Summary and Info
The Efficient Secret is an analysis of the institutional changes in parliamentary government in nineteenth-century England, concentrating on the years between the first and third Reform Acts. Professor Gary W. Cox employs a rational choice model to analyze the problems of voter choice and to examine the emergence of party loyalty in the electorate, the development of cabinet government, and their legislative consequences. The introductory chapters provide the historical setting for this study and briefly survey nineteenth-century political and economic events. Professor Cox then focuses on the increases in party voting in Parliament and in the electorate. To support his argument concerning these parallel developments, he uses statistical evidence drawn from poll books and newspapers.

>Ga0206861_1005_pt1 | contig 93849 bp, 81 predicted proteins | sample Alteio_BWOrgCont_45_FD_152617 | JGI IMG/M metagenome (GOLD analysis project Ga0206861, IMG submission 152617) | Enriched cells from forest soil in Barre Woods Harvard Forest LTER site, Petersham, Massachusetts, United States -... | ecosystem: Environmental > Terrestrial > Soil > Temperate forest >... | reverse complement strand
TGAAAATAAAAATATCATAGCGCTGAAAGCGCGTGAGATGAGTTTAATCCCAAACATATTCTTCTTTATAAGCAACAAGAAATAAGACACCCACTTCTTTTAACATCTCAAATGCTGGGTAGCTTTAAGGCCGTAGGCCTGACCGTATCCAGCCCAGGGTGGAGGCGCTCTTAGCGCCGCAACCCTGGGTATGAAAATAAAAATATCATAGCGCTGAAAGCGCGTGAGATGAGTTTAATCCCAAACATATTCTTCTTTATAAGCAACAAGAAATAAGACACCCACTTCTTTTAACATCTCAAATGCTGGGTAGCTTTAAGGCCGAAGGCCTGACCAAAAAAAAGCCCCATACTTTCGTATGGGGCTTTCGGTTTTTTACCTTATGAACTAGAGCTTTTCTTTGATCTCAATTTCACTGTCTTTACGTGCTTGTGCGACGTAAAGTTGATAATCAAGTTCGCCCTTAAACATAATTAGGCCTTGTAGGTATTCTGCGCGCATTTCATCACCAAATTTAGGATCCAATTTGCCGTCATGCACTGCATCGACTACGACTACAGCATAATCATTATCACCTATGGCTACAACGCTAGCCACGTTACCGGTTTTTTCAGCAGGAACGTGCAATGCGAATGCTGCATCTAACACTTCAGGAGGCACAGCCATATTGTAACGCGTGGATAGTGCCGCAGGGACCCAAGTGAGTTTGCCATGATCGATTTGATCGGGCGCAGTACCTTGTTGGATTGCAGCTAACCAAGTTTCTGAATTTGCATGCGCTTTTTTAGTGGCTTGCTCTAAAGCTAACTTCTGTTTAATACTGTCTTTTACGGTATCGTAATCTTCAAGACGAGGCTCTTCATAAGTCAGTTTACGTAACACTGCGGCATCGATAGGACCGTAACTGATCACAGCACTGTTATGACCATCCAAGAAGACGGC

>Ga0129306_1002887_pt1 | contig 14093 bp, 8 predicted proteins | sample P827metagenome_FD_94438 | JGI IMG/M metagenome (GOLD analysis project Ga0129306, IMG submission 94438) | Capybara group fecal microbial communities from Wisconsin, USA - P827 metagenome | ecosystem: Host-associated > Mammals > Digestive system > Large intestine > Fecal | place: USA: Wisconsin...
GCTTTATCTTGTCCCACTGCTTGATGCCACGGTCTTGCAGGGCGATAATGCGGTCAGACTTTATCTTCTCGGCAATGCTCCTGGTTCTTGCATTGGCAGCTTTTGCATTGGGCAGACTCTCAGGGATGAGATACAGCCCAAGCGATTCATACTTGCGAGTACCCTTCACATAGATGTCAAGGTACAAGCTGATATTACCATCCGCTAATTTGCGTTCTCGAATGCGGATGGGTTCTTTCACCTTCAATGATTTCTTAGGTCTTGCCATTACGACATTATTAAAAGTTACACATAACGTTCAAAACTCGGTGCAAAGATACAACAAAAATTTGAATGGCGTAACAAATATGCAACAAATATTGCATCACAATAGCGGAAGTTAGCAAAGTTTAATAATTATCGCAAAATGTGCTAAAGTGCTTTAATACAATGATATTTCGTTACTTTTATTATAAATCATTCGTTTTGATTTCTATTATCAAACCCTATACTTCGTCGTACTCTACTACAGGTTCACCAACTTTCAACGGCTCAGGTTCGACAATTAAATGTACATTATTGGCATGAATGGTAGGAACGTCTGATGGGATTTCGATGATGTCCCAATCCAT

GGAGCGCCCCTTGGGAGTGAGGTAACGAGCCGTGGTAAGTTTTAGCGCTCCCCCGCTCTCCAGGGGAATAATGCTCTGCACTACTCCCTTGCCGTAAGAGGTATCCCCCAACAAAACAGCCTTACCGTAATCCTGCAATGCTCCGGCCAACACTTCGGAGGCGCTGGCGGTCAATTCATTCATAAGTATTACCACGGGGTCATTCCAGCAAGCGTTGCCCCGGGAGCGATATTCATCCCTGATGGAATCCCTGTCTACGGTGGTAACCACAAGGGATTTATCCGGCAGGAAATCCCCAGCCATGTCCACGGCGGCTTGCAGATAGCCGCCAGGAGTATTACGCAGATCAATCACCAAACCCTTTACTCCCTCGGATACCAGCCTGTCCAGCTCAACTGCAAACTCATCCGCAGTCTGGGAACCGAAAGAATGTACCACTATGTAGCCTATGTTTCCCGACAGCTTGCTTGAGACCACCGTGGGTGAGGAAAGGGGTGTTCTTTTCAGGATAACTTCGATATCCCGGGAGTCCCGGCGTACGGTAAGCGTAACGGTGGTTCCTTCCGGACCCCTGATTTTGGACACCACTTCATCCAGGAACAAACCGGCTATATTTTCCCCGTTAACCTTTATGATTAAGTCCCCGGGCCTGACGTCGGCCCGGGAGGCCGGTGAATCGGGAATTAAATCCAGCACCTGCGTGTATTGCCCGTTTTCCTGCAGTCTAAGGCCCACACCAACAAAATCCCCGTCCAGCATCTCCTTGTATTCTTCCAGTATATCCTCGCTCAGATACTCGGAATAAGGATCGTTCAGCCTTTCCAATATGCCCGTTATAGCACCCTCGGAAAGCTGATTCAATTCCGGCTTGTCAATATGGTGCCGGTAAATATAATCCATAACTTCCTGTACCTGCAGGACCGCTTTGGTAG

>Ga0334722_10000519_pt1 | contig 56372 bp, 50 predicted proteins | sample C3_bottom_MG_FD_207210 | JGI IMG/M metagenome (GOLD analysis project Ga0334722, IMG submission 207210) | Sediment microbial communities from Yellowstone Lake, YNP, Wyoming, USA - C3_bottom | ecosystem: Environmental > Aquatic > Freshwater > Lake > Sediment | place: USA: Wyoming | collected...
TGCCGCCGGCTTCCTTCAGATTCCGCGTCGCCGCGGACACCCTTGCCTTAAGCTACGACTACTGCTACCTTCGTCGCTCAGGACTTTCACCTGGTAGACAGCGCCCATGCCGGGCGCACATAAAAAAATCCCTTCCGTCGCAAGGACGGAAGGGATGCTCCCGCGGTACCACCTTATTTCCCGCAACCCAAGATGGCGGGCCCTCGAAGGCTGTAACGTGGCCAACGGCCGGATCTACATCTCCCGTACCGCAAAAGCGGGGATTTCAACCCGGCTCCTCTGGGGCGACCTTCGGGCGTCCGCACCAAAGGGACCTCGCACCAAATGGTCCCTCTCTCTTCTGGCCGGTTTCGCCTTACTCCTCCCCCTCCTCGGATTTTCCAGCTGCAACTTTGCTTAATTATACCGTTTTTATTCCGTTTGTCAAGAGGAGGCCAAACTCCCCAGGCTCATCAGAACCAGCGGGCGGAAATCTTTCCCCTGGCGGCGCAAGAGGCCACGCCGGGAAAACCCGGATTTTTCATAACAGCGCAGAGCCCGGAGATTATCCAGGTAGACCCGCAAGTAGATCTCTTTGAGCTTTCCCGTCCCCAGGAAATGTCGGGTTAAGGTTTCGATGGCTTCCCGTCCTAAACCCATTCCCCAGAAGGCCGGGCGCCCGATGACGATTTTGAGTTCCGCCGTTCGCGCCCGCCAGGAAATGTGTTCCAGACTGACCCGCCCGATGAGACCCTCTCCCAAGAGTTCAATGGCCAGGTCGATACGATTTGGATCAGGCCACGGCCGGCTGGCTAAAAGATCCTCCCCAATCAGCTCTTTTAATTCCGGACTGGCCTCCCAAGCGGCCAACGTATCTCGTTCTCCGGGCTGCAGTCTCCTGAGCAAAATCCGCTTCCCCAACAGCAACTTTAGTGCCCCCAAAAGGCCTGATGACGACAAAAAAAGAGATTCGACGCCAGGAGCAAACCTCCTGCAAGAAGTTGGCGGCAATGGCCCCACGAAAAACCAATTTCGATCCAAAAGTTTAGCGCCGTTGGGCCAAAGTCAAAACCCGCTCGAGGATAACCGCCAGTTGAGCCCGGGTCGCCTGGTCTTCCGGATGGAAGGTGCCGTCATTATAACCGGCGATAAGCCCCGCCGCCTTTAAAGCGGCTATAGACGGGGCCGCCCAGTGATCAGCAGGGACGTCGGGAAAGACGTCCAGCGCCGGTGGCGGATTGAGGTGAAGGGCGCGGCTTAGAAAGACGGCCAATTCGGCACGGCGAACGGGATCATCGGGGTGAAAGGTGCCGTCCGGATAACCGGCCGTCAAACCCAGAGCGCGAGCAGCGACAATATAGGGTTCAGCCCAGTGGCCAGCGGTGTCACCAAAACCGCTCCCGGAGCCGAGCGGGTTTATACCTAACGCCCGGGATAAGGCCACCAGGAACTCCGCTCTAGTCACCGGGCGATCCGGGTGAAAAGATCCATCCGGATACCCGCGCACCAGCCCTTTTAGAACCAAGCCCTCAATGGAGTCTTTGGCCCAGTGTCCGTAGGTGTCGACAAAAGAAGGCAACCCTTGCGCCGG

More About the Author
Gary Cox (born 1964, England) is a British philosopher and biographer and the author of several books on Jean-Paul Sartre, existentialism and general philosophy.
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The Efficient Secret: The Cabinet and the Development of Political Parties in Victorian England (Political Economy of Institutions and Decisions) 0 out of 5 stars based on 0 ratings.